We can thank the Sixties for a lot of things: some of the world’s best music, the American space program, and the rise of political activism. But we also have to hold the 1960s responsible for the open office floor plan the majority of working Americans are subjected to in 2018.
Like a lot of things, strong economic growth after World War II caused office designers to offer companies a low cost way to increase the efficiency of their floor plans so they could add people without renting space or buying buildings. In 1968, American office furniture company designer Robert Probst came up with the cubicle, which provided workers privacy while allowing them a view of the open office if they stood up. They were modern, flexible, and efficient.
As mobile technology was developed, companies started experimenting. Out went the cubicles, and in came – the open office plan, where all workers were encouraged to collaborate and move around in the interests of efficiency. We started hearing words like “hoteling,” “hot desking,” and “alternative officing.” There were co-working spaces for consultants and contractors.
But no matter how much people tried to convince us that open-office plans were good for workers, we all knew about the reality of constant noise, visual distractions, and interruptions. Our concentration and creativity suffered, and our job performance did too.
Now a new study shows us just how bad open offices really are – and it’s even worse than we thought.
Open office plans decrease F2F interaction among employees
Harvard University researchers Ethan Bernstein and Stephan Turban looked at employee interactions at two Fortune 500 companies before and after their traditional office spaces were converted to open office floor plans. Employees wore electronic monitors and trackers so we know the data is accurate. The researchers gathered 96,778 face-to-face interactions, 84,026 emails, and 25,691 instant messages by 52 employees.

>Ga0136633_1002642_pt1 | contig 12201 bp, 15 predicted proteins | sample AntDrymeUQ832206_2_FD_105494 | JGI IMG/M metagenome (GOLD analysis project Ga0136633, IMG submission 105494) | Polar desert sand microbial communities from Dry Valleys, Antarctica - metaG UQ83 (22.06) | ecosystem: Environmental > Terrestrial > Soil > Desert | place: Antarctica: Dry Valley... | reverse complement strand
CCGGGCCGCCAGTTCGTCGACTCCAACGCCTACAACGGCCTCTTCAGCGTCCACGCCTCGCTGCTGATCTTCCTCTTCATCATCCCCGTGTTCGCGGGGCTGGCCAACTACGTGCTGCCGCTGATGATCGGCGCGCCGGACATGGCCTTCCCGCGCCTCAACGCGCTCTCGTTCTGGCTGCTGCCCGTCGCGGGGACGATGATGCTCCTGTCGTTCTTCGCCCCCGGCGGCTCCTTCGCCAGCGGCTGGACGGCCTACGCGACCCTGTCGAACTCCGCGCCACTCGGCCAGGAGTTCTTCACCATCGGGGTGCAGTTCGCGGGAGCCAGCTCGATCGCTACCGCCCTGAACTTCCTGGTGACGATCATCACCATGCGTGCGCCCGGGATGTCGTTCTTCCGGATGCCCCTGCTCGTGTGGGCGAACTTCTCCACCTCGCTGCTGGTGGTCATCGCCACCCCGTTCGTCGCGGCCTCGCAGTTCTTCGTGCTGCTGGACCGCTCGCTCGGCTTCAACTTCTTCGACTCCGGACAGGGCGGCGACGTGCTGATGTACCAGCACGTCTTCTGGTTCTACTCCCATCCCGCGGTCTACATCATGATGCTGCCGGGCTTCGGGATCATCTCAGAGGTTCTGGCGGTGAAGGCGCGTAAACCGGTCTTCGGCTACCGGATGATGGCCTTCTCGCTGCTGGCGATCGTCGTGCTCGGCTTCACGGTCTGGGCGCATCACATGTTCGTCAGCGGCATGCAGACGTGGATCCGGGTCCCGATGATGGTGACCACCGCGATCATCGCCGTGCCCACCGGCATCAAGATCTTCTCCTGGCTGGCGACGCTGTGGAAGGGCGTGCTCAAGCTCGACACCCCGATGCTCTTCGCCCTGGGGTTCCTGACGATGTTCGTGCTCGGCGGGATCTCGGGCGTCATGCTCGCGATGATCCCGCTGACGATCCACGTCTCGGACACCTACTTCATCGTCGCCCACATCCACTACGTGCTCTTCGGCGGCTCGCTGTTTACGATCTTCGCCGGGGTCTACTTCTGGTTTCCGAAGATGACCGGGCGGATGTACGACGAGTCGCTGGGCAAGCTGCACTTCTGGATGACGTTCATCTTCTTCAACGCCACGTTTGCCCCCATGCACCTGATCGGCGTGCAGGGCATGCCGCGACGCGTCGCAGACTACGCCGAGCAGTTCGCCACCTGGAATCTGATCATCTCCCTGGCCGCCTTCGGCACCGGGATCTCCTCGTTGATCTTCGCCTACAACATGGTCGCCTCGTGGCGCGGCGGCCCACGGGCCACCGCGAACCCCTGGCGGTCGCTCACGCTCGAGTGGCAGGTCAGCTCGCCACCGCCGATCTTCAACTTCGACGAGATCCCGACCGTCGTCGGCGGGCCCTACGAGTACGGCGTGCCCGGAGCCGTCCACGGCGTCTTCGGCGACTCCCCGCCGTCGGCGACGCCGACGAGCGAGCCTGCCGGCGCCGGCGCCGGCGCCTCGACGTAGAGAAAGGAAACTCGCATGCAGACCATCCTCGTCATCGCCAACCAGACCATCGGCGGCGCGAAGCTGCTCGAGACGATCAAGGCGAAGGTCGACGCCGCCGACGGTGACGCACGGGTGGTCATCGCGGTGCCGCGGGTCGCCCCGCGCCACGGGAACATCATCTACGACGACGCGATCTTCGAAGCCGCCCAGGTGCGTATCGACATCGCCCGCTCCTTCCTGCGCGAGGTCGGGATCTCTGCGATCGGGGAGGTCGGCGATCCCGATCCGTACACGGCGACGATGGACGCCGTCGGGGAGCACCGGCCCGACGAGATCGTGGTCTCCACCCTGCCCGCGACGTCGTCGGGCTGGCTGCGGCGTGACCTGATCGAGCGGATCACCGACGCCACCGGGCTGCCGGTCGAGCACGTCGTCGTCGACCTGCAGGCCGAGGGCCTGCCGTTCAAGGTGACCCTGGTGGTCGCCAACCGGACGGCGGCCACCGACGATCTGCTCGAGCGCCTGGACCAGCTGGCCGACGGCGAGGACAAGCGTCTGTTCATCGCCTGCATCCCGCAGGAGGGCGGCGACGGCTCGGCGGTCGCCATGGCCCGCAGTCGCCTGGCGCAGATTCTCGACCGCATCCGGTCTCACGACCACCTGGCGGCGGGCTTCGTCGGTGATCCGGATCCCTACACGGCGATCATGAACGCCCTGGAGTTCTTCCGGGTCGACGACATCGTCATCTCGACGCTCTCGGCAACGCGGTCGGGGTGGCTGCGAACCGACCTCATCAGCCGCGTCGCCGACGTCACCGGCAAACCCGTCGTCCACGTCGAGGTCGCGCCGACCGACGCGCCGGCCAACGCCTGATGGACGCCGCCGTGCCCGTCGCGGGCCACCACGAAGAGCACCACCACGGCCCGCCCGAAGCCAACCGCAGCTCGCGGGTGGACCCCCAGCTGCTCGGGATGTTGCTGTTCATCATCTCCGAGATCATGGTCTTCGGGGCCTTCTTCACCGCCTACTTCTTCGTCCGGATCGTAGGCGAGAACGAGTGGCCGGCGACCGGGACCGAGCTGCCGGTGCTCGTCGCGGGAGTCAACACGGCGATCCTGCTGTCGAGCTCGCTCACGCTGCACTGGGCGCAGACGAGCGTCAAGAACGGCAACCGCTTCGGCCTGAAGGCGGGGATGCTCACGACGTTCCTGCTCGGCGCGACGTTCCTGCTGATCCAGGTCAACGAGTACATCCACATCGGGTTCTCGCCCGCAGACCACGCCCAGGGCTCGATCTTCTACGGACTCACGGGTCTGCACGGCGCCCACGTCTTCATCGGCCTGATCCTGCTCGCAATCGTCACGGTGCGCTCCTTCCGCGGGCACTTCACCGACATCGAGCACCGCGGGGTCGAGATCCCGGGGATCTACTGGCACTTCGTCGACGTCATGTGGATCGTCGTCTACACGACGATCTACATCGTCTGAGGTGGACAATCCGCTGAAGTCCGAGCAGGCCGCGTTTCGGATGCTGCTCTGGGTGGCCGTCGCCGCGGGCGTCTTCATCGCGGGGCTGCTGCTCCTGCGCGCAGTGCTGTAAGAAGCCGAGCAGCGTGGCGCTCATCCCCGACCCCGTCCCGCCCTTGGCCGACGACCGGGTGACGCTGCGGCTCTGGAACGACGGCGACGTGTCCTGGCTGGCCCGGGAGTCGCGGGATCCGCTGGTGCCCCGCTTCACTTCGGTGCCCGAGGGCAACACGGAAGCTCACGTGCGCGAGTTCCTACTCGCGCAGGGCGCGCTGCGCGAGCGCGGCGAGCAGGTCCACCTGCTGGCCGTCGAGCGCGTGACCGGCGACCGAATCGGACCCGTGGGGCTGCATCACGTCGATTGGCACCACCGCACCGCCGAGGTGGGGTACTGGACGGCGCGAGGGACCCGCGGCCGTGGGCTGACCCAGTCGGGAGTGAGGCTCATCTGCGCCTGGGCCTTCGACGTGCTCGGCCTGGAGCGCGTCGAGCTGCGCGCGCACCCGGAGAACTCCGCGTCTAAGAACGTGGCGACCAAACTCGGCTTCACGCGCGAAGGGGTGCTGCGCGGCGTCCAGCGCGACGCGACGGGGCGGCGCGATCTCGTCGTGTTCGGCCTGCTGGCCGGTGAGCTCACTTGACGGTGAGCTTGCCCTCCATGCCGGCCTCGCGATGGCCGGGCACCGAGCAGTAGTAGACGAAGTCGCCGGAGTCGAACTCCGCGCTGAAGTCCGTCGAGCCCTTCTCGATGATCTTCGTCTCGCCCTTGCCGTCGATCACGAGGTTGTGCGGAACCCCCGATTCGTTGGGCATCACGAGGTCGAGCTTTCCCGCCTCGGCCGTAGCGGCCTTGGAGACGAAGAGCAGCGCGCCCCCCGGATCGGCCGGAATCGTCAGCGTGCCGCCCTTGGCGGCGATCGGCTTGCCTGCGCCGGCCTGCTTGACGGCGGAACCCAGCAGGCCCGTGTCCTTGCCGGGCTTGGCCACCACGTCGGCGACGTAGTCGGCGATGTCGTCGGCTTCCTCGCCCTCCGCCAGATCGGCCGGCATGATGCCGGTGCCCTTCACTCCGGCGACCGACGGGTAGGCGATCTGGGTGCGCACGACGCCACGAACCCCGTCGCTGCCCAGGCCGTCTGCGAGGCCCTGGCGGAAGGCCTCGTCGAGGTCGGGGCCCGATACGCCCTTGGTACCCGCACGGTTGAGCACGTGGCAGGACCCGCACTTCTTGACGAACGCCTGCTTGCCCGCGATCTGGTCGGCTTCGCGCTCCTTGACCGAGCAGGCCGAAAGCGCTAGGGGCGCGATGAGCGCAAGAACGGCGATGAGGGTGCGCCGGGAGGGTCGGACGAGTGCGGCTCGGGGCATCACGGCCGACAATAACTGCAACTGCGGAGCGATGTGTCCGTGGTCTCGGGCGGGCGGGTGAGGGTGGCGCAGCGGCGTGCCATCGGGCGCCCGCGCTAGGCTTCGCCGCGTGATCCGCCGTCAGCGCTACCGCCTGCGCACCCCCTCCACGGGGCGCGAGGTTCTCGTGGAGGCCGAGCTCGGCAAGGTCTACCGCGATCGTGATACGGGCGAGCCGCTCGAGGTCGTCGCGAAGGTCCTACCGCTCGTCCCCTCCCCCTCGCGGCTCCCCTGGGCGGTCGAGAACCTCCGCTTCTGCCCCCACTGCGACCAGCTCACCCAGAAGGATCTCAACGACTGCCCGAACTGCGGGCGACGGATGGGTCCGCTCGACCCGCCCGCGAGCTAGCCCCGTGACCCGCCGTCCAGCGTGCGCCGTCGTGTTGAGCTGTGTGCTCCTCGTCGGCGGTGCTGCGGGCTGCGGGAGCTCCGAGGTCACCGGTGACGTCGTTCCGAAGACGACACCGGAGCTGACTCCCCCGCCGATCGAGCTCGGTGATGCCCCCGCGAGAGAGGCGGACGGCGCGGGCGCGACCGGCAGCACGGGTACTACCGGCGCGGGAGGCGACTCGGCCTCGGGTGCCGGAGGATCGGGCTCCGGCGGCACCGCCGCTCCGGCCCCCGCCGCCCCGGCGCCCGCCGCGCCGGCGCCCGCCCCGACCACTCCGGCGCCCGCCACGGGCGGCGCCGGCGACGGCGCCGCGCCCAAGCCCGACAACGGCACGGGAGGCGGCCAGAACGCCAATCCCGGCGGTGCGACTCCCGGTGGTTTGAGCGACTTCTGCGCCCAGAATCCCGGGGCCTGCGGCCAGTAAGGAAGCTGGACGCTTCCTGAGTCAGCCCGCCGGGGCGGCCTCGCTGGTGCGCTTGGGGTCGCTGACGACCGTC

- Use of email increased between 22 and 56 percent
- Face-to-face interaction dropped 72 percent – down to less than two hours a day.
- Productivity slowed down
- Job satisfaction dropped
The scientists did a second version of their study at another company. They tracked 100 employees this time. And – the results were almost exactly the same.
Umm, weren’t open office floor plans supposed to INCREASE communication and collaboration?
The fix for the open office: add plants!
Breaking down office walls is a bust. Workers don’t like open floor plans. They dislike the noise, the loss of privacy, and the feeling someone is always watching and judging them. There are studies that suggest women suffer more job discrimination when they are forced to be “on display” in open offices.
Science proves this isn’t whining and it’s not subjective. Productivity takes a hit, and creativity suffers. One creative idea can change the world! Who wants to shut down creativity when we need it most?